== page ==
I made the decision to do a musical walkabout. I told Dean and Eric that I was going out to experience some new things musically and get my head off STP for a bit, so I started saying yes to a lot of projects. The first project I got involved with was playing with Robbie Krieger and John Densmore of the Doors. We did a beautiful night that was made into a film called Break On Thru: A Celebration for Ray Manzarek by my friend Justin Kreutzmann; it was such an honor to play with them and be in their presence. Right after that, I hopped into Delta Deep with [Def Leppard guitarist] Phil Collen, which was a great opportunity to play with some great people. We did some touring and made a record, and that was so much fun on the bass side of things.
Lately you’ve been performing with Joe Perry.
Aerosmith is one of those bands that’s beyond the sum of its individuals; they’re awesome players, musicians, writers, and performers. When I came into puberty, a lot of music was coming out that was great for a boy at my age. To a lot of us, hearing Aerosmith was like sex ed. Now, when I play with someone like Joe, it’s like kissing that first girl again. I want those guys to know what that means to me, which is ultimately, “Thank you for raising me.” It’s that heavy.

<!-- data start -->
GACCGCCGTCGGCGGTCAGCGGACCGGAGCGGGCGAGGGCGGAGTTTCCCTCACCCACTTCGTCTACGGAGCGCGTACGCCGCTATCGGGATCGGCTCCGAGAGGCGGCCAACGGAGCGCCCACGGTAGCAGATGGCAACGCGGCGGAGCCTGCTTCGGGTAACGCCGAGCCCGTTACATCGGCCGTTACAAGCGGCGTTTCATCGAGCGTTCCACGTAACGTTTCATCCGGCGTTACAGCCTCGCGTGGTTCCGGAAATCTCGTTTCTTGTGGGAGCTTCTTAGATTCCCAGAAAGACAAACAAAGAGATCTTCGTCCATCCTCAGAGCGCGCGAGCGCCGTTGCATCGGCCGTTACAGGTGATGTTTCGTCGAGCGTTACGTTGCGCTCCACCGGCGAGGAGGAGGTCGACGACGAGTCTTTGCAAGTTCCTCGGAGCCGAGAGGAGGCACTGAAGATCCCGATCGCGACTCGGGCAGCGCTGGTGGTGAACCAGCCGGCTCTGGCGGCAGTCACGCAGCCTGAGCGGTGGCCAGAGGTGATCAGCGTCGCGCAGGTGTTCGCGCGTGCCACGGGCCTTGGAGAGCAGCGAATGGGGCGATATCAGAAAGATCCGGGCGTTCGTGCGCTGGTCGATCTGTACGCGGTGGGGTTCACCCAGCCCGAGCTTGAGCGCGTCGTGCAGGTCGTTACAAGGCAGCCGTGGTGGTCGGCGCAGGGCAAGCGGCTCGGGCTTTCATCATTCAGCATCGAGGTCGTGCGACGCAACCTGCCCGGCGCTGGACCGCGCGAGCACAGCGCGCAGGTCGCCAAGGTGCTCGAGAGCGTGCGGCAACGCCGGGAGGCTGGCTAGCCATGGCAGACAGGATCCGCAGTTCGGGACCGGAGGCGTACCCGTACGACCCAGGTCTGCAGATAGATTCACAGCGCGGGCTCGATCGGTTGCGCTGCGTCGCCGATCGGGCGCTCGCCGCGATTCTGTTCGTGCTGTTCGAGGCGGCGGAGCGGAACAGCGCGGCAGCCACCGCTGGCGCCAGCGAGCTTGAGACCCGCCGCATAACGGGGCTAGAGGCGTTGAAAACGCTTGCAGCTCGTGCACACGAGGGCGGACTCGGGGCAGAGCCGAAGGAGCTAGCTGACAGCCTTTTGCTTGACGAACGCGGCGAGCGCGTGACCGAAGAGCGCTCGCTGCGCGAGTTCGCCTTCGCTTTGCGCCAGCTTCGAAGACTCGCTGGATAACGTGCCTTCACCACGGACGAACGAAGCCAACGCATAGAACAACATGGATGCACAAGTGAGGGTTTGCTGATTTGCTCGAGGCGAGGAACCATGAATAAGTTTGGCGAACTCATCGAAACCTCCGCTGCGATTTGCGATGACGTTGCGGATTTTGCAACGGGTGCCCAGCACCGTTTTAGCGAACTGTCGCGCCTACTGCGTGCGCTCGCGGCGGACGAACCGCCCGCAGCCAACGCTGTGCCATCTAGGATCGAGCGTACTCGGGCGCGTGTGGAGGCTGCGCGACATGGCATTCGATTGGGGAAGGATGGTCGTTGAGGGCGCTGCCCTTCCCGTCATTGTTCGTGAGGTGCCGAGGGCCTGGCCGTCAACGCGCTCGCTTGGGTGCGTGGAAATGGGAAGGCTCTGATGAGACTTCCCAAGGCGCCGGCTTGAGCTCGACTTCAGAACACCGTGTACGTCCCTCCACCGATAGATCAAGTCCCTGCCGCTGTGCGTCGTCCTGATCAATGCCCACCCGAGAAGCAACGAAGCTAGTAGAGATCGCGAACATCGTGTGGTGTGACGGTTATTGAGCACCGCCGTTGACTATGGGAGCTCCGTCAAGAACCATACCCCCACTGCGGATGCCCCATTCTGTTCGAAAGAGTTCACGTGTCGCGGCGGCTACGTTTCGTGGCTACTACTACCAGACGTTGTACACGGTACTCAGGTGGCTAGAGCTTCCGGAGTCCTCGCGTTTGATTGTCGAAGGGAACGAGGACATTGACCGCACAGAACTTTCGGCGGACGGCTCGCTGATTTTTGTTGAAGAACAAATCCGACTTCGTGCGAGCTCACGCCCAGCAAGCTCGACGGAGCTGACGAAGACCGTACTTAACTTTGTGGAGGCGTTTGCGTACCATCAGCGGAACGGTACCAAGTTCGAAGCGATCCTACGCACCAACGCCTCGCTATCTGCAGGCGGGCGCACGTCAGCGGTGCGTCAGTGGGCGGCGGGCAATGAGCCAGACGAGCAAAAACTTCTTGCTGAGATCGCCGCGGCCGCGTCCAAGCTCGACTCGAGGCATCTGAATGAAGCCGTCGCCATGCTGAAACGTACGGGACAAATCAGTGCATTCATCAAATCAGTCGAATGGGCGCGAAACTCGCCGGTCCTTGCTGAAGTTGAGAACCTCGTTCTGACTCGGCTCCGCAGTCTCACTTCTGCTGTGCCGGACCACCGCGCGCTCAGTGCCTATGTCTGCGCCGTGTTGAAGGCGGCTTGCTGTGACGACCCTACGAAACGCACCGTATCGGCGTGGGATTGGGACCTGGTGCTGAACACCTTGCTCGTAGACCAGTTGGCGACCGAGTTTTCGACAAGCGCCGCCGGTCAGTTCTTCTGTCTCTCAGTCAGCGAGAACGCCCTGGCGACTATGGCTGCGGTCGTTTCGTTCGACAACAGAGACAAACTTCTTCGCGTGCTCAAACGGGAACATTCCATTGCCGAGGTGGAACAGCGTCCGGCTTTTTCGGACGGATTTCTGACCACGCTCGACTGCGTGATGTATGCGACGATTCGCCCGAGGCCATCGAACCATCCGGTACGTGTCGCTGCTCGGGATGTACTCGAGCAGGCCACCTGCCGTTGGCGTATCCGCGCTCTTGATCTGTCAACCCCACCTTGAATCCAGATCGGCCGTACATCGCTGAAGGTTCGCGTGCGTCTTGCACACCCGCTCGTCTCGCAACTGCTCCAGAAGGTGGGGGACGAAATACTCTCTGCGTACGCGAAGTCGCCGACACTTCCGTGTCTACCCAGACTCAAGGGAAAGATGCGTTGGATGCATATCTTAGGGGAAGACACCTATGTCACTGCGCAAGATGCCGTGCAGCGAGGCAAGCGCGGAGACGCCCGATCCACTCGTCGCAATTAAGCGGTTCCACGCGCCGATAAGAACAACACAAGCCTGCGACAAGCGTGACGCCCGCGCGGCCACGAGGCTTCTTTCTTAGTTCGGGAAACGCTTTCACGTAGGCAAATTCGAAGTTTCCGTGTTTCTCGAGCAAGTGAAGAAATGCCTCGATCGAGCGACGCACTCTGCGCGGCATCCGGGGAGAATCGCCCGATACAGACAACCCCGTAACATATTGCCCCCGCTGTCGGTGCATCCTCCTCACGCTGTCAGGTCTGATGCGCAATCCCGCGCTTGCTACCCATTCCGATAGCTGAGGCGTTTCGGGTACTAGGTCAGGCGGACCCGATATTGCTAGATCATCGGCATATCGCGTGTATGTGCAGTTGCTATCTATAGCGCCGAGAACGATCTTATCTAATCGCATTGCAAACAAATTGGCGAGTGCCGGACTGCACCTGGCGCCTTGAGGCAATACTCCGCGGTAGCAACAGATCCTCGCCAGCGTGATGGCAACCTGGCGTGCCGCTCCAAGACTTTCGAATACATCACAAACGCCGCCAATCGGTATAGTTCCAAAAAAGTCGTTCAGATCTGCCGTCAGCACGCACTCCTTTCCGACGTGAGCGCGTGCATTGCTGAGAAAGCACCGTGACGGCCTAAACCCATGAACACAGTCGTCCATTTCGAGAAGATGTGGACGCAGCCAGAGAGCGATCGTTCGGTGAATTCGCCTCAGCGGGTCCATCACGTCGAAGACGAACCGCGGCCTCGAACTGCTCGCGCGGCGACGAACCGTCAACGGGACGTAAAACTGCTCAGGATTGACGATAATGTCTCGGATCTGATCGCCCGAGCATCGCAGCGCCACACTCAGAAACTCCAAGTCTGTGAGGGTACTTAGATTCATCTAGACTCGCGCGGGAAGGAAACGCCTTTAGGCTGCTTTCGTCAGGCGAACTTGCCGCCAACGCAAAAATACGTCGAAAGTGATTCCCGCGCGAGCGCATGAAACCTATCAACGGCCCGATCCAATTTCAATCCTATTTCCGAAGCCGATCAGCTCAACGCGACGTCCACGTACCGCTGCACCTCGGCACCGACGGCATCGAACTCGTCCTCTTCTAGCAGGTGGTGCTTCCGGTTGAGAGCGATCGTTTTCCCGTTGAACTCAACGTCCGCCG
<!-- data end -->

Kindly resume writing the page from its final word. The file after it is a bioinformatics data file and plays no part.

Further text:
What has been a surreal musical moment for you?
As far as “pinch me” moments go, I went to Japan last November and got a band together with photographer Ross Halfin for the Classic Rock Awards. While I was there, I was introduced to Jimmy Page, and I got to spend the week with him and then perform as the house band for Jeff Beck. The band was Dean, [Alice Cooper guitarist] Tommy Henricksen, Phil Collen, [drummer] Ray Luzier from Korn, Johnny Depp, and myself. We got to play with Jeff, and it was just phenomenal. He called us the best house band ever. It was very humbling to be in his presence onstage while Joe Perry and Jimmy Page were in the seats watching us.
You play with Johnny Depp in Hollywood Vampires and have become close friends. How is he as a musician?